Paper for presentation at Economic History Society Annual Conference, 28-30 March 2008, University of Nottingham Britain and the end of the first globalization: ‘financial crisis’, contagion and the British financial system authors



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Table 13: Clearing banks’ bad debt experience, 1920-39
Table 13a: Bad debt charge - net new provisions as percentage of year-end advances





1920-29 average

1930-39 average

1930

1931

1932

1933

1934

1935

1936

1937

1938

1939








































Barclays

0.5

0.3

0.6

0.6

0.7

0.3

0.3

0.2

0.0

0.1

0.1

0.5

Lloyds

0.3

0.2

0.4

0.5

0.6

0.1

0.0

0.1

0.1

0.0

0.0

0.1

Martins

0.4

0.8

0.6

0.6

2.2

1.7

1.7

0.4

0.0

-0.2

-0.2

1.0

Midland

0.6

0.5

0.3

0.3

0.4

0.6

1.4

0.7

0.5

0.4

0.2

0.3

National Provincial

0.4

0.8

1.4

1.1

0.3

0.6

0.7

n/a

n/a

n/a

n/a

n/a

Westminster

0.6

0.5

1.0

0.9

0.6

0.4

0.0

0.0

0.0

0.9

0.6

0.9

negative figures indicate provisions no longer required exceed new provisions


Table 13b: Total bad debt provisions as percentage of year-end advances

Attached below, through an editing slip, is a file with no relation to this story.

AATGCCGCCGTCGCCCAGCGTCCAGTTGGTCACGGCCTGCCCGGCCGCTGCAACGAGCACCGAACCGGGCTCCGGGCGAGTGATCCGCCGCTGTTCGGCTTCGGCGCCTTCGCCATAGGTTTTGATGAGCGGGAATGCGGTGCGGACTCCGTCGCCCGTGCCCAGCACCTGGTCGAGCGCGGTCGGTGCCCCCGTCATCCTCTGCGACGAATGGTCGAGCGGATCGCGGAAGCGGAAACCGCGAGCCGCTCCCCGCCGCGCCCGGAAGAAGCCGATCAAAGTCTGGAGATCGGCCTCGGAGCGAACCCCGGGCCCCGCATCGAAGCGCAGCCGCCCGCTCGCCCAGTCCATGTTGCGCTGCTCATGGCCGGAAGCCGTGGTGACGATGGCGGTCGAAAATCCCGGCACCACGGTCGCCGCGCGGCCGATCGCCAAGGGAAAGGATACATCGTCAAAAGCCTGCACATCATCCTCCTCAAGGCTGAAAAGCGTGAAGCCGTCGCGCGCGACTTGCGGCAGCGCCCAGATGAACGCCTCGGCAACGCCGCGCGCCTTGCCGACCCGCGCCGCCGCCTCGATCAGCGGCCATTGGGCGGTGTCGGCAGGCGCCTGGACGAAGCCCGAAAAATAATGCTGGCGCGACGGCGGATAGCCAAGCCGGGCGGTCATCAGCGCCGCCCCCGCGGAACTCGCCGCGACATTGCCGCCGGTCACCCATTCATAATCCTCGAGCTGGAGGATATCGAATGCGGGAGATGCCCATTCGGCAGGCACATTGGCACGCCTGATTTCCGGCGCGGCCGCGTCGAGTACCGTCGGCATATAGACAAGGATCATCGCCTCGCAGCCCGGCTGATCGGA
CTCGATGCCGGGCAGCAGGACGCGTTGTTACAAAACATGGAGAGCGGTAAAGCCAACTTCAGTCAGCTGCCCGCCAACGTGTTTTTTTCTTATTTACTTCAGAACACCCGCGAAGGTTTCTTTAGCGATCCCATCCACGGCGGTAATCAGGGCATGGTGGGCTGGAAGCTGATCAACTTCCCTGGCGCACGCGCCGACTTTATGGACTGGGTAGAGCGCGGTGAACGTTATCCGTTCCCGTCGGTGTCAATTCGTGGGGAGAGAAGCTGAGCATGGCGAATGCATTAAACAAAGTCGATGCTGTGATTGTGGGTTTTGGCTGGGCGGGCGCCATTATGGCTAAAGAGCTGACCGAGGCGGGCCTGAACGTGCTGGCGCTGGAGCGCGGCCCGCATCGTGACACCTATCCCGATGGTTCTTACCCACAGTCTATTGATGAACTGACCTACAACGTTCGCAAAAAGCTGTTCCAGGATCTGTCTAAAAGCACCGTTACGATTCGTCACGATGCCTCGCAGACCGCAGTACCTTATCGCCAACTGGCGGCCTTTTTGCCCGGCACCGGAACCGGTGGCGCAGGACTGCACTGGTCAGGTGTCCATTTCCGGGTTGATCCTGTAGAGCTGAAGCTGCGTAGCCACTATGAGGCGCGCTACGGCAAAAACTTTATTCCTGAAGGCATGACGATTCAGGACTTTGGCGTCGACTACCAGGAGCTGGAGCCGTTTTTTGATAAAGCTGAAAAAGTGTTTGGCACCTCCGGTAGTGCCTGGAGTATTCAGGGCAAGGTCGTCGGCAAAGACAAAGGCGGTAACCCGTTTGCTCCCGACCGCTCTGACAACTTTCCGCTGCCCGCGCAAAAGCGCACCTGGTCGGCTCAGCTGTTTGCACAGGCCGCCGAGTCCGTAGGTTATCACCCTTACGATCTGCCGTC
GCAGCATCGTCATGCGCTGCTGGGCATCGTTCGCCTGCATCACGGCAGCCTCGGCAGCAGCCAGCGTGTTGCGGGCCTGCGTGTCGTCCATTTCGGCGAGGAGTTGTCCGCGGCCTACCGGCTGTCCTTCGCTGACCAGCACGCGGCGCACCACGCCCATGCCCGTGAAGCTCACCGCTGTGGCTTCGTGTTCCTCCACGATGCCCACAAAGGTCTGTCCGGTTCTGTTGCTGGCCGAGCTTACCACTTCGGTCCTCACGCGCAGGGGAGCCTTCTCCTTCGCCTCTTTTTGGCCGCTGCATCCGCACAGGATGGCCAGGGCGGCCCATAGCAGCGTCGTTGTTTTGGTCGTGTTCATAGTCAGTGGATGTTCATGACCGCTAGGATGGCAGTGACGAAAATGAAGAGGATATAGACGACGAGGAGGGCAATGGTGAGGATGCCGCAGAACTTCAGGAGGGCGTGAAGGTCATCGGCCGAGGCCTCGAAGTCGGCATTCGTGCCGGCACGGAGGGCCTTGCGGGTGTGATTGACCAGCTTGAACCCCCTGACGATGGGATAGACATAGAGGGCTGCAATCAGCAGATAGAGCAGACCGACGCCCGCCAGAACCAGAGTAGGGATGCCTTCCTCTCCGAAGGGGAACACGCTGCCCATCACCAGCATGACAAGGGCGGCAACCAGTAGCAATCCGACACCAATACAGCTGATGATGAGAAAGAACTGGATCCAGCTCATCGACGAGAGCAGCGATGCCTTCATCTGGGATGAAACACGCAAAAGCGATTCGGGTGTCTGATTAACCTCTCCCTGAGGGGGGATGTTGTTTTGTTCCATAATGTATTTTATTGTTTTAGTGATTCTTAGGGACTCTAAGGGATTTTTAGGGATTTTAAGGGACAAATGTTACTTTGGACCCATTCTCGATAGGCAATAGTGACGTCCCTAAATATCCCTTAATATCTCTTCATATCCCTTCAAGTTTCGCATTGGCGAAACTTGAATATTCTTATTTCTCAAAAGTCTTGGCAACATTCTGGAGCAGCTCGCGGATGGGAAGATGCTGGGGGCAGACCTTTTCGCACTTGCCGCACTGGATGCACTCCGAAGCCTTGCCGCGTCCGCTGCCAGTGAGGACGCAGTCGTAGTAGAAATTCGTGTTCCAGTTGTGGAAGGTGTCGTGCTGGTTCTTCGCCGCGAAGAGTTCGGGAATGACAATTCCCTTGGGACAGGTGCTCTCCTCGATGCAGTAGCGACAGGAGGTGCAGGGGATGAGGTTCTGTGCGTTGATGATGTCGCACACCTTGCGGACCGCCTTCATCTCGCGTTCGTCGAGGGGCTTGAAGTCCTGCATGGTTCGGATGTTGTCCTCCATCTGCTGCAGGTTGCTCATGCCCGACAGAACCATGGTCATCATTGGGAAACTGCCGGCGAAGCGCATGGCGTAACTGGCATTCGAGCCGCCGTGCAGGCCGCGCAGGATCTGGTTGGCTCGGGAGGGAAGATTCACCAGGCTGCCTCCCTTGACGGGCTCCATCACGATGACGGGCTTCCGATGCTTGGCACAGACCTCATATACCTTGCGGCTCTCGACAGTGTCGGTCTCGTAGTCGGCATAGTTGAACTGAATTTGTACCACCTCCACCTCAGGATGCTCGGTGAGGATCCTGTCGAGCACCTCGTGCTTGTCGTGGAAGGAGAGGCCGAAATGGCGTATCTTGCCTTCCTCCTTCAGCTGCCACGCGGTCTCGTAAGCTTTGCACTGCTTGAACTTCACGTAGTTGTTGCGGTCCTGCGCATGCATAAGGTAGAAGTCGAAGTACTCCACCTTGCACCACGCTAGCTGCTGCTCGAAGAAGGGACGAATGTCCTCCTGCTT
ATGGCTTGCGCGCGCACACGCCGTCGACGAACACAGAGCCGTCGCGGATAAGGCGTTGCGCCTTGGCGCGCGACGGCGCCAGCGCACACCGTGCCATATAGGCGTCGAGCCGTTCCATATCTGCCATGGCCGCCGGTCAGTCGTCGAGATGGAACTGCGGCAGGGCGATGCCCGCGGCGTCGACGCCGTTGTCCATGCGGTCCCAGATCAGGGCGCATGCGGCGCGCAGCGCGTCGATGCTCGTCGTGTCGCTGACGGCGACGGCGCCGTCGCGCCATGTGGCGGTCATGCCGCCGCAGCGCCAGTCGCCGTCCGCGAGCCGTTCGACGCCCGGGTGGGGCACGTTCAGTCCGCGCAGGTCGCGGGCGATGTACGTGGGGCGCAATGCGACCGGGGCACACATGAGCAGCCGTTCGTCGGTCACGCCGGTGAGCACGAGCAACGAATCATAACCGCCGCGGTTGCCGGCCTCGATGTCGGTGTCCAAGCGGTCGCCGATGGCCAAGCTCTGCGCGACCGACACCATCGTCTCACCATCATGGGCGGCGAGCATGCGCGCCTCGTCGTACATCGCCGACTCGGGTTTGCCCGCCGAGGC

1920-29 average

1930-39 average

1930

1931

1932

1933

1934

1935

1936

1937

1938

1939








































Barclays

1.7

3.1

2.7

2.9

3.9

4.0

4.0

3.9

3.1

2.8

2.7

1.5

Martins

3.6

6.6

5.0

5.0

9.7

11.5

7.9

7.4

5.3

4.8

3.9

5.1

Midland

2.7

4.0

3.7

4.0

n/a

4.5

4.6

4.2

3.9

3.7

3.9

3.6

National Provincial

3.2

4.0

3.5

4.3

4.9

5.5

5.7

n/a

n/a

3.0

2.6

2.1

Westminster

n/a

n/a

n/a

n/a

n/a

n/a

n/a

n/a

n/a

n/a

n/a

5.2

no data available for Lloyds



Table 13c: Bad debt write-offs - amount written off as percentage of year-end advances





1920-29 average

1930-39 average

1930

1931

1932

1933

1934

1935

1936

1937

1938

1939








































Barclays

0.5

0.4

0.4

0.8

1.1

0.2

0.2

0.3

0.7

0.2

0.2

0.2

Westminster

n/a

0.5

n/a

0.4

0.3

1.2

0.5

0.3

0.1

0.4

0.8

0.3

no data available for other banks